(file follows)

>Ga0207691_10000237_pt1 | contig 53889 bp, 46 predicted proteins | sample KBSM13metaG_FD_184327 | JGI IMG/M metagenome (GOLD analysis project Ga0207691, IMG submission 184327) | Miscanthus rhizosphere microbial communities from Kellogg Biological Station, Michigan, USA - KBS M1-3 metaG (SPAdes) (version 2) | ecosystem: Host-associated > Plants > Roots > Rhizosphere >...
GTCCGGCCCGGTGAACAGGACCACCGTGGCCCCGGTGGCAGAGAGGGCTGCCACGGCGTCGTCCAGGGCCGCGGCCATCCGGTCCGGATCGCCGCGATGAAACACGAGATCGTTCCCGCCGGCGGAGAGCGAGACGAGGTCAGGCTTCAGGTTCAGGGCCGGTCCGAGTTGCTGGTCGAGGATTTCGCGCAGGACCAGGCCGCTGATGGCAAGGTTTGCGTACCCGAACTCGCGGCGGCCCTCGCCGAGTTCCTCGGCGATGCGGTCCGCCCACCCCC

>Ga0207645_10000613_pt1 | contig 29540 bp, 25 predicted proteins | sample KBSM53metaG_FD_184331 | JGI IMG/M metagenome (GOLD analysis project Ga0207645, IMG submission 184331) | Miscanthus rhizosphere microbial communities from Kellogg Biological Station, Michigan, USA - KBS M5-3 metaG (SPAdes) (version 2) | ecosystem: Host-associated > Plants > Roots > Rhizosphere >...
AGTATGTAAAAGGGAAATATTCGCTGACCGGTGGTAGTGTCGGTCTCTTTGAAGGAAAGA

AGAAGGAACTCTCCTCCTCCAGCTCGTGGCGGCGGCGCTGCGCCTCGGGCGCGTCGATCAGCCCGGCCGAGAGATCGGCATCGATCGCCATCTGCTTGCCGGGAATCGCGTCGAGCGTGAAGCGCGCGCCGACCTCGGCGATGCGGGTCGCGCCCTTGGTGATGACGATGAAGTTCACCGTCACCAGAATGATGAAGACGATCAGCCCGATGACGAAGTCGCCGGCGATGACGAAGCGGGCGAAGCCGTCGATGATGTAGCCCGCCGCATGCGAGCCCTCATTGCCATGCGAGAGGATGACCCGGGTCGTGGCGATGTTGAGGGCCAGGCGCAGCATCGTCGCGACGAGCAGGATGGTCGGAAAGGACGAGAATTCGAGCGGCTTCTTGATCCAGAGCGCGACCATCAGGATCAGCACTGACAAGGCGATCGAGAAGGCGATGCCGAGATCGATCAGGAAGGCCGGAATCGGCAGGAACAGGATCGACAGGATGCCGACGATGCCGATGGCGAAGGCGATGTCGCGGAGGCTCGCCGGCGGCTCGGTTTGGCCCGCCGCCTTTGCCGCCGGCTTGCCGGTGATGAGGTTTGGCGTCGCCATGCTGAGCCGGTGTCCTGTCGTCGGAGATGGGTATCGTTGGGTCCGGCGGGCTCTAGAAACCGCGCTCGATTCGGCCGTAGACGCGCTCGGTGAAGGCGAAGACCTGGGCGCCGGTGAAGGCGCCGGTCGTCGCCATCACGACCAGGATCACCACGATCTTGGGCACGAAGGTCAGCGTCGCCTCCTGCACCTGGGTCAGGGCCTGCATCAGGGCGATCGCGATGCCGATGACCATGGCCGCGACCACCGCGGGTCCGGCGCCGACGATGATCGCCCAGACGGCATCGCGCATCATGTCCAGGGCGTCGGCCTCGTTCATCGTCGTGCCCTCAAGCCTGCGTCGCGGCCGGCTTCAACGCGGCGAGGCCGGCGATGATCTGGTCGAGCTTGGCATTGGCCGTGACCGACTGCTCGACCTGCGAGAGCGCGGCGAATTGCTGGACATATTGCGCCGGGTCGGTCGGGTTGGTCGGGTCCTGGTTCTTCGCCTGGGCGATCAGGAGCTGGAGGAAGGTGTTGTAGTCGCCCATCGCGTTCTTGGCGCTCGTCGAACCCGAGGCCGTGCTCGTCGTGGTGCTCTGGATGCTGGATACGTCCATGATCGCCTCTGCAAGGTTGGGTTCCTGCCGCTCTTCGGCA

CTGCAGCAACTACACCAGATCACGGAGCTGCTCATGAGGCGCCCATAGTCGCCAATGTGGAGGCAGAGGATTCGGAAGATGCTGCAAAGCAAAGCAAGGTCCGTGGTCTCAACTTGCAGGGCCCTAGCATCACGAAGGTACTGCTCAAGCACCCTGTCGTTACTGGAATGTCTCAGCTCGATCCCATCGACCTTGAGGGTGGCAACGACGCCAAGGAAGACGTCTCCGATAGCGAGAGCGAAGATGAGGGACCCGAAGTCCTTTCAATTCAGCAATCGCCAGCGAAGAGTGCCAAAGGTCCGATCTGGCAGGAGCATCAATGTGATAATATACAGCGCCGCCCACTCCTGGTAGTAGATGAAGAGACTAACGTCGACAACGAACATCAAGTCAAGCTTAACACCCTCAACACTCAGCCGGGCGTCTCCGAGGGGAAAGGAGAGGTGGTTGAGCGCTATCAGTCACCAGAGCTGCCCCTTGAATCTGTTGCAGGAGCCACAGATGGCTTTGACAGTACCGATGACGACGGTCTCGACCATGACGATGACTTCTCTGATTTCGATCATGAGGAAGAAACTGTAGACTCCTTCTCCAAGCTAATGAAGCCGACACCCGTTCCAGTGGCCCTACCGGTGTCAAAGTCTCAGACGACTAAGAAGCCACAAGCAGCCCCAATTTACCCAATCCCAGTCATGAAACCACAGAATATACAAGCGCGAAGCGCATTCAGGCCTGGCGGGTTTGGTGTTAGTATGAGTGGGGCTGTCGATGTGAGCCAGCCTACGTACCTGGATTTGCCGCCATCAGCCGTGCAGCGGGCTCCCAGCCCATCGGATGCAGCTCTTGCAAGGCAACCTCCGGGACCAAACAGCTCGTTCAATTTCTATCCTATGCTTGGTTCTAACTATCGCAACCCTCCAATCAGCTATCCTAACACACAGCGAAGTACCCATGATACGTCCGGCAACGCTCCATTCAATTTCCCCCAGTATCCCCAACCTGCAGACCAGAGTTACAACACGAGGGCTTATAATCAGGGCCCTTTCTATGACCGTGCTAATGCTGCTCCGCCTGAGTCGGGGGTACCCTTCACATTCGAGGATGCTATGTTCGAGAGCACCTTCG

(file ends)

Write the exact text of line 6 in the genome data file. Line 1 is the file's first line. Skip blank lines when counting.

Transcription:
CTGCAGCAACTACACCAGATCACGGAGCTGCTCATGAGGCGCCCATAGTCGCCAATGTGGAGGCAGAGGATTCGGAAGATGCTGCAAAGCAAAGCAAGGTCCGTGGTCTCAACTTGCAGGGCCCTAGCATCACGAAGGTACTGCTCAAGCACCCTGTCGTTACTGGAATGTCTCAGCTCGATCCCATCGACCTTGAGGGTGGCAACGACGCCAAGGAAGACGTCTCCGATAGCGAGAGCGAAGATGAGGGACCCGAAGTCCTTTCAATTCAGCAATCGCCAGCGAAGAGTGCCAAAGGTCCGATCTGGCAGGAGCATCAATGTGATAATATACAGCGCCGCCCACTCCTGGTAGTAGATGAAGAGACTAACGTCGACAACGAACATCAAGTCAAGCTTAACACCCTCAACACTCAGCCGGGCGTCTCCGAGGGGAAAGGAGAGGTGGTTGAGCGCTATCAGTCACCAGAGCTGCCCCTTGAATCTGTTGCAGGAGCCACAGATGGCTTTGACAGTACCGATGACGACGGTCTCGACCATGACGATGACTTCTCTGATTTCGATCATGAGGAAGAAACTGTAGACTCCTTCTCCAAGCTAATGAAGCCGACACCCGTTCCAGTGGCCCTACCGGTGTCAAAGTCTCAGACGACTAAGAAGCCACAAGCAGCCCCAATTTACCCAATCCCAGTCATGAAACCACAGAATATACAAGCGCGAAGCGCATTCAGGCCTGGCGGGTTTGGTGTTAGTATGAGTGGGGCTGTCGATGTGAGCCAGCCTACGTACCTGGATTTGCCGCCATCAGCCGTGCAGCGGGCTCCCAGCCCATCGGATGCAGCTCTTGCAAGGCAACCTCCGGGACCAAACAGCTCGTTCAATTTCTATCCTATGCTTGGTTCTAACTATCGCAACCCTCCAATCAGCTATCCTAACACACAGCGAAGTACCCATGATACGTCCGGCAACGCTCCATTCAATTTCCCCCAGTATCCCCAACCTGCAGACCAGAGTTACAACACGAGGGCTTATAATCAGGGCCCTTTCTATGACCGTGCTAATGCTGCTCCGCCTGAGTCGGGGGTACCCTTCACATTCGAGGATGCTATGTTCGAGAGCACCTTCG